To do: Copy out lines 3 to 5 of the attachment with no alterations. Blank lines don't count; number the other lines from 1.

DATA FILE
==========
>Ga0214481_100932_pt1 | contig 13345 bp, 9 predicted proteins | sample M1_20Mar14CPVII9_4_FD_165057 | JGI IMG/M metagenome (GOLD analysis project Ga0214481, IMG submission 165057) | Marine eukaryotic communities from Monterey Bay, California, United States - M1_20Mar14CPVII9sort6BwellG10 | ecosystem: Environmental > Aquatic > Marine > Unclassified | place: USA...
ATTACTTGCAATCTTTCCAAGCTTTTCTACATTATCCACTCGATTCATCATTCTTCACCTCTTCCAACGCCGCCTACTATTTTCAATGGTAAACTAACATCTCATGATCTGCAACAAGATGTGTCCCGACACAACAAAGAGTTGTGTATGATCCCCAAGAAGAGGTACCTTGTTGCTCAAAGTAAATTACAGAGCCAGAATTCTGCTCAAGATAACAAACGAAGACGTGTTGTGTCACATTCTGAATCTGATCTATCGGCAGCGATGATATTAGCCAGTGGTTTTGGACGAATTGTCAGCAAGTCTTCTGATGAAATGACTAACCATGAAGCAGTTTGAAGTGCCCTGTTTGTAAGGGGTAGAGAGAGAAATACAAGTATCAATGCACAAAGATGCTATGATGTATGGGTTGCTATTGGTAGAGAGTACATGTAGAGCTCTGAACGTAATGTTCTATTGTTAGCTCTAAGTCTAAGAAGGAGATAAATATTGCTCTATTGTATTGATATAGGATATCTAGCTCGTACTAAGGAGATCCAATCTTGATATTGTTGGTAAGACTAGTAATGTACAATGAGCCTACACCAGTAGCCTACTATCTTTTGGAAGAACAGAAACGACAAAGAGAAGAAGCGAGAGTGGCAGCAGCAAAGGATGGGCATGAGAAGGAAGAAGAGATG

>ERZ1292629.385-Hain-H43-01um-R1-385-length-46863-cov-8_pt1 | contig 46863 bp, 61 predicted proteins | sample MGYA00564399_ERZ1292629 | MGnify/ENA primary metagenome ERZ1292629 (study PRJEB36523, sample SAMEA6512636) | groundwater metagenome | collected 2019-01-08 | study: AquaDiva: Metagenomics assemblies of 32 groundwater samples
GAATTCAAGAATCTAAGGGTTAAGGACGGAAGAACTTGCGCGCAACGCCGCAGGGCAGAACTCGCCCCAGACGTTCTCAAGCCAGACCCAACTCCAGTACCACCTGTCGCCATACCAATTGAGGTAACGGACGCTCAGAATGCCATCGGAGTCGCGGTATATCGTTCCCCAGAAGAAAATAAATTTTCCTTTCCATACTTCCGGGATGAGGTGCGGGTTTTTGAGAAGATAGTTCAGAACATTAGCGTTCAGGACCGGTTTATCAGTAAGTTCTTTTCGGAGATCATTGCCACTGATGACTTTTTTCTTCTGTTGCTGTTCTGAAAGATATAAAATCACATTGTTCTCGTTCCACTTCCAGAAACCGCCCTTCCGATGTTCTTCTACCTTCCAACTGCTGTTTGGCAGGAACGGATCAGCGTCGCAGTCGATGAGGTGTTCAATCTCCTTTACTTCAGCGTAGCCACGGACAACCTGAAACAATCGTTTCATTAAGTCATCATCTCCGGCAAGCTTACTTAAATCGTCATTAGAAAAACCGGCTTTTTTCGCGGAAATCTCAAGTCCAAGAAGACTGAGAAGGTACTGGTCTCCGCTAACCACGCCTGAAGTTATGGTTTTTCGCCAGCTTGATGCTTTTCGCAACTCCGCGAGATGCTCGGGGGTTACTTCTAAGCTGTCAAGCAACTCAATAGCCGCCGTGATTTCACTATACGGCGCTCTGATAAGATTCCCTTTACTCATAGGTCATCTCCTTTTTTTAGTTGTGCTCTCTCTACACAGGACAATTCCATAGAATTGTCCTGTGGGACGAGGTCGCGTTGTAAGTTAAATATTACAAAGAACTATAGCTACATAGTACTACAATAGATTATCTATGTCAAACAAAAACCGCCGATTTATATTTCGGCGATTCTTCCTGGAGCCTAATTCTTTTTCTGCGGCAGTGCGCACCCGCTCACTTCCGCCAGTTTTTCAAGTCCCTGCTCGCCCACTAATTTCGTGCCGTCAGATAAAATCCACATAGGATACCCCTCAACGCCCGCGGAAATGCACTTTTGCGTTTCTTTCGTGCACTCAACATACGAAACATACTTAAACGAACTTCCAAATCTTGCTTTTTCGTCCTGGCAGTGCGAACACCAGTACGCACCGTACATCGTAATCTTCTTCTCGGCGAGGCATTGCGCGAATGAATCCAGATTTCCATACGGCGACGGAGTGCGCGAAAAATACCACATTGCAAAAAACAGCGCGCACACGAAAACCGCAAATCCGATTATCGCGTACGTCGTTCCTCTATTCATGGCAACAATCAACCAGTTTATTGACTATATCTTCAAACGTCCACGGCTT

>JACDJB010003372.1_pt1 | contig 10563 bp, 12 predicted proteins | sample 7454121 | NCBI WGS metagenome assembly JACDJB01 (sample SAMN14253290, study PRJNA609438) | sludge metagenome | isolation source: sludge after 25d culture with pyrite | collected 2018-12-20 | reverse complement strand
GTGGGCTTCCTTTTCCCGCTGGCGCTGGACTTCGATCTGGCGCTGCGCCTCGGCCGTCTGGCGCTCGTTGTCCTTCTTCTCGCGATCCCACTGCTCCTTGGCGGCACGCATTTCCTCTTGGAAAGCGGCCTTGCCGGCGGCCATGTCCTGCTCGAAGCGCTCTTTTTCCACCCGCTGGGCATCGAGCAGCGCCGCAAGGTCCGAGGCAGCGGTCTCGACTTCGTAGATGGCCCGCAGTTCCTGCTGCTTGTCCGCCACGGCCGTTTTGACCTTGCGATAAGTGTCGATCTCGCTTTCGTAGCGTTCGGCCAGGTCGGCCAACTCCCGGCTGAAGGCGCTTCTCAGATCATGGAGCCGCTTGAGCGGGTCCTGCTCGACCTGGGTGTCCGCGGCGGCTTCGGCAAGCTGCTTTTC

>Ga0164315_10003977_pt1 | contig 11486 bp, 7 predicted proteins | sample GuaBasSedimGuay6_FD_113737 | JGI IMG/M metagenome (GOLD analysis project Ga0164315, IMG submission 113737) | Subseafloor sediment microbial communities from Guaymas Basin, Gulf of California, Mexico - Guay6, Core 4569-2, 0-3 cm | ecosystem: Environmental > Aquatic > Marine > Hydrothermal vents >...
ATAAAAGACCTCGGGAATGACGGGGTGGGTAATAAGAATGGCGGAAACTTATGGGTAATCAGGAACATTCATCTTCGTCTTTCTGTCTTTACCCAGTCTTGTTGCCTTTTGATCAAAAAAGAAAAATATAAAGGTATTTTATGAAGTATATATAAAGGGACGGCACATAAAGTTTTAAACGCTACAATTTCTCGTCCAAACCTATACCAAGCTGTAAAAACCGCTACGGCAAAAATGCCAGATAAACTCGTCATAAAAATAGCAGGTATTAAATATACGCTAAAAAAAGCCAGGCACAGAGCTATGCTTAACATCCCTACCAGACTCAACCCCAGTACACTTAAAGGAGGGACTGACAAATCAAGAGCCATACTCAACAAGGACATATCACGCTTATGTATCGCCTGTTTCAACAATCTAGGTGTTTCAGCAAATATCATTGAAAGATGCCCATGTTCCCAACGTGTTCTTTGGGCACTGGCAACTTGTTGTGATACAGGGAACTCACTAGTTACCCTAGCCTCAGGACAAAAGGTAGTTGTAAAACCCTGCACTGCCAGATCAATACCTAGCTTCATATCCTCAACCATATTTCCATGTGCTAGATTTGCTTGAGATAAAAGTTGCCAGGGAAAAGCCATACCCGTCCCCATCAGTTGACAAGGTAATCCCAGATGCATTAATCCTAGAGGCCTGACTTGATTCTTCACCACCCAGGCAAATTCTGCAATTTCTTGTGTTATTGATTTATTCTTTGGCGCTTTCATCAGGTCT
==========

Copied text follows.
>ERZ1292629.385-Hain-H43-01um-R1-385-length-46863-cov-8_pt1 | contig 46863 bp, 61 predicted proteins | sample MGYA00564399_ERZ1292629 | MGnify/ENA primary metagenome ERZ1292629 (study PRJEB36523, sample SAMEA6512636) | groundwater metagenome | collected 2019-01-08 | study: AquaDiva: Metagenomics assemblies of 32 groundwater samples
GAATTCAAGAATCTAAGGGTTAAGGACGGAAGAACTTGCGCGCAACGCCGCAGGGCAGAACTCGCCCCAGACGTTCTCAAGCCAGACCCAACTCCAGTACCACCTGTCGCCATACCAATTGAGGTAACGGACGCTCAGAATGCCATCGGAGTCGCGGTATATCGTTCCCCAGAAGAAAATAAATTTTCCTTTCCATACTTCCGGGATGAGGTGCGGGTTTTTGAGAAGATAGTTCAGAACATTAGCGTTCAGGACCGGTTTATCAGTAAGTTCTTTTCGGAGATCATTGCCACTGATGACTTTTTTCTTCTGTTGCTGTTCTGAAAGATATAAAATCACATTGTTCTCGTTCCACTTCCAGAAACCGCCCTTCCGATGTTCTTCTACCTTCCAACTGCTGTTTGGCAGGAACGGATCAGCGTCGCAGTCGATGAGGTGTTCAATCTCCTTTACTTCAGCGTAGCCACGGACAACCTGAAACAATCGTTTCATTAAGTCATCATCTCCGGCAAGCTTACTTAAATCGTCATTAGAAAAACCGGCTTTTTTCGCGGAAATCTCAAGTCCAAGAAGACTGAGAAGGTACTGGTCTCCGCTAACCACGCCTGAAGTTATGGTTTTTCGCCAGCTTGATGCTTTTCGCAACTCCGCGAGATGCTCGGGGGTTACTTCTAAGCTGTCAAGCAACTCAATAGCCGCCGTGATTTCACTATACGGCGCTCTGATAAGATTCCCTTTACTCATAGGTCATCTCCTTTTTTTAGTTGTGCTCTCTCTACACAGGACAATTCCATAGAATTGTCCTGTGGGACGAGGTCGCGTTGTAAGTTAAATATTACAAAGAACTATAGCTACATAGTACTACAATAGATTATCTATGTCAAACAAAAACCGCCGATTTATATTTCGGCGATTCTTCCTGGAGCCTAATTCTTTTTCTGCGGCAGTGCGCACCCGCTCACTTCCGCCAGTTTTTCAAGTCCCTGCTCGCCCACTAATTTCGTGCCGTCAGATAAAATCCACATAGGATACCCCTCAACGCCCGCGGAAATGCACTTTTGCGTTTCTTTCGTGCACTCAACATACGAAACATACTTAAACGAACTTCCAAATCTTGCTTTTTCGTCCTGGCAGTGCGAACACCAGTACGCACCGTACATCGTAATCTTCTTCTCGGCGAGGCATTGCGCGAATGAATCCAGATTTCCATACGGCGACGGAGTGCGCGAAAAATACCACATTGCAAAAAACAGCGCGCACACGAAAACCGCAAATCCGATTATCGCGTACGTCGTTCCTCTATTCATGGCAACAATCAACCAGTTTATTGACTATATCTTCAAACGTCCACGGCTT

>JACDJB010003372.1_pt1 | contig 10563 bp, 12 predicted proteins | sample 7454121 | NCBI WGS metagenome assembly JACDJB01 (sample SAMN14253290, study PRJNA609438) | sludge metagenome | isolation source: sludge after 25d culture with pyrite | collected 2018-12-20 | reverse complement strand